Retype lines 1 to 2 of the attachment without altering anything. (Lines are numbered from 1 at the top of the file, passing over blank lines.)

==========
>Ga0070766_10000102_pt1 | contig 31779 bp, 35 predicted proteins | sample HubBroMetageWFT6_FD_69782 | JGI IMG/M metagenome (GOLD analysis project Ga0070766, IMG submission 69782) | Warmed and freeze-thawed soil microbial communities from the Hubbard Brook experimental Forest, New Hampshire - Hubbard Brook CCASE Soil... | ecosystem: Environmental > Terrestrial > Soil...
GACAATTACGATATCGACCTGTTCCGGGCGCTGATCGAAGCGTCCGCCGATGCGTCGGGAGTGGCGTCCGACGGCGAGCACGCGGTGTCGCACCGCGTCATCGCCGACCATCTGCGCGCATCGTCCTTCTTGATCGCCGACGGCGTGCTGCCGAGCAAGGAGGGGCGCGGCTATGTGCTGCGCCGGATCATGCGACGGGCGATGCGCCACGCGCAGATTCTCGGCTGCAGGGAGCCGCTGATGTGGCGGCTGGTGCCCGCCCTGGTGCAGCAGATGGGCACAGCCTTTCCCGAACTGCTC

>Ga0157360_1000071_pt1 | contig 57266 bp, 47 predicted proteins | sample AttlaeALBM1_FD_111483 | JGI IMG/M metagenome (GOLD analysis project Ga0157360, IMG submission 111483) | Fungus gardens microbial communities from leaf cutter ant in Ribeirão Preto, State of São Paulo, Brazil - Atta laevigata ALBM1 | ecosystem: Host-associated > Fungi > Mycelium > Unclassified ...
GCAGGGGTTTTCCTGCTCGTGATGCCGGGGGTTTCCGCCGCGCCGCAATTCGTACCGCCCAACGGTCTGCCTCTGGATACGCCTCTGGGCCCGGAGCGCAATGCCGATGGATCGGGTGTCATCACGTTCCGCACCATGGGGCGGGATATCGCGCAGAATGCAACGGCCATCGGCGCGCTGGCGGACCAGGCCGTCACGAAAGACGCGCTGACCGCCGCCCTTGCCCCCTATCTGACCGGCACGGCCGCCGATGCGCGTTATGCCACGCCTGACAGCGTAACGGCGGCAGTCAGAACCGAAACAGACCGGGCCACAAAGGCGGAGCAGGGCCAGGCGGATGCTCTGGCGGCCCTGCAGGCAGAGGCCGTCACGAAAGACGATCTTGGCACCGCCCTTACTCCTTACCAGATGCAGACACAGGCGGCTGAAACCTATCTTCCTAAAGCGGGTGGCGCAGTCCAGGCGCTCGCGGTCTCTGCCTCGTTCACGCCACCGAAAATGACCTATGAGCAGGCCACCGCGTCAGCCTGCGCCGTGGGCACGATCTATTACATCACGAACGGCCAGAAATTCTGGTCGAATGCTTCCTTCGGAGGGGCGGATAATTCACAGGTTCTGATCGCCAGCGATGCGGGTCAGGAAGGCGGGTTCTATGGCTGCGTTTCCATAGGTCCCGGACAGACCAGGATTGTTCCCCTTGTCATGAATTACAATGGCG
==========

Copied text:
>Ga0070766_10000102_pt1 | contig 31779 bp, 35 predicted proteins | sample HubBroMetageWFT6_FD_69782 | JGI IMG/M metagenome (GOLD analysis project Ga0070766, IMG submission 69782) | Warmed and freeze-thawed soil microbial communities from the Hubbard Brook experimental Forest, New Hampshire - Hubbard Brook CCASE Soil... | ecosystem: Environmental > Terrestrial > Soil...
GACAATTACGATATCGACCTGTTCCGGGCGCTGATCGAAGCGTCCGCCGATGCGTCGGGAGTGGCGTCCGACGGCGAGCACGCGGTGTCGCACCGCGTCATCGCCGACCATCTGCGCGCATCGTCCTTCTTGATCGCCGACGGCGTGCTGCCGAGCAAGGAGGGGCGCGGCTATGTGCTGCGCCGGATCATGCGACGGGCGATGCGCCACGCGCAGATTCTCGGCTGCAGGGAGCCGCTGATGTGGCGGCTGGTGCCCGCCCTGGTGCAGCAGATGGGCACAGCCTTTCCCGAACTGCTC